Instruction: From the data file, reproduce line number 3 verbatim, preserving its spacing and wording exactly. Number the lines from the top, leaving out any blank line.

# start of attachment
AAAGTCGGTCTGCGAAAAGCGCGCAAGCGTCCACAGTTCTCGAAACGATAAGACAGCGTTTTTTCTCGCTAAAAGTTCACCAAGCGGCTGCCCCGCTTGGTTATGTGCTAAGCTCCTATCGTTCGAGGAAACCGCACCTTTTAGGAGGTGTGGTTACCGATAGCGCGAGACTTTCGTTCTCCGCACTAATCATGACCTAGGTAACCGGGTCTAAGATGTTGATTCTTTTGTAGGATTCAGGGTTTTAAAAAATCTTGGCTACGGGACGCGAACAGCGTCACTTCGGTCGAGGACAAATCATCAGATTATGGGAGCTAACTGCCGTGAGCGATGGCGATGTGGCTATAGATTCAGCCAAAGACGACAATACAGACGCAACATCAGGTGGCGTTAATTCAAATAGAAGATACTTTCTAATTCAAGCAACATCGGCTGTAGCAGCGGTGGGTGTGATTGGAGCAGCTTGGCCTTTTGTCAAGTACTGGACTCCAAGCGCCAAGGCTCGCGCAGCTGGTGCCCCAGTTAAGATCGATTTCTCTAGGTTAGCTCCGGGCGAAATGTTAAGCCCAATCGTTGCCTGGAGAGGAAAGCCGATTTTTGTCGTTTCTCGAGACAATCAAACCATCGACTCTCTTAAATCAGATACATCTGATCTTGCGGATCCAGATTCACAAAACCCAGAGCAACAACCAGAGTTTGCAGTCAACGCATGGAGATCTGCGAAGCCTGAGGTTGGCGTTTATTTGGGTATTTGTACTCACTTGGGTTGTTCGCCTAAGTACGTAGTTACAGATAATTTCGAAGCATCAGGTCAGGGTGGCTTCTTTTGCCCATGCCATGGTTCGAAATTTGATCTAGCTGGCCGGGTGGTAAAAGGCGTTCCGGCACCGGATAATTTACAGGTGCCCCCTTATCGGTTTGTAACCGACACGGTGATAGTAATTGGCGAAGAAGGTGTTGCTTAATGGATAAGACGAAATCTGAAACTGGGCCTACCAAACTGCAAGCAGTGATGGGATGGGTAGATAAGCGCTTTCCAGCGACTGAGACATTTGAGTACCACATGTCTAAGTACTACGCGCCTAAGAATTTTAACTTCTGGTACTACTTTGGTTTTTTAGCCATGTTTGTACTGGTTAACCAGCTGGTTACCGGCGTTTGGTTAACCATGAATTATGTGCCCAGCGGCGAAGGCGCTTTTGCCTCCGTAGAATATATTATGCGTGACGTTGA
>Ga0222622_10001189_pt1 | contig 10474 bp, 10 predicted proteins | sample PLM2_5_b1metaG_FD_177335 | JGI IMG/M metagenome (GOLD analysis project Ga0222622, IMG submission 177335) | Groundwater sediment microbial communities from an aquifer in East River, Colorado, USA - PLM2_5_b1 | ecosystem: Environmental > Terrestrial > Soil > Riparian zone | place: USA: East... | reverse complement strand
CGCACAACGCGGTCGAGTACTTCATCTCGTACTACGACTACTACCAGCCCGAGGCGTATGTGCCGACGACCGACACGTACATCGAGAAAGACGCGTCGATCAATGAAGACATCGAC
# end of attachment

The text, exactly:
CGCACAACGCGGTCGAGTACTTCATCTCGTACTACGACTACTACCAGCCCGAGGCGTATGTGCCGACGACCGACACGTACATCGAGAAAGACGCGTCGATCAATGAAGACATCGAC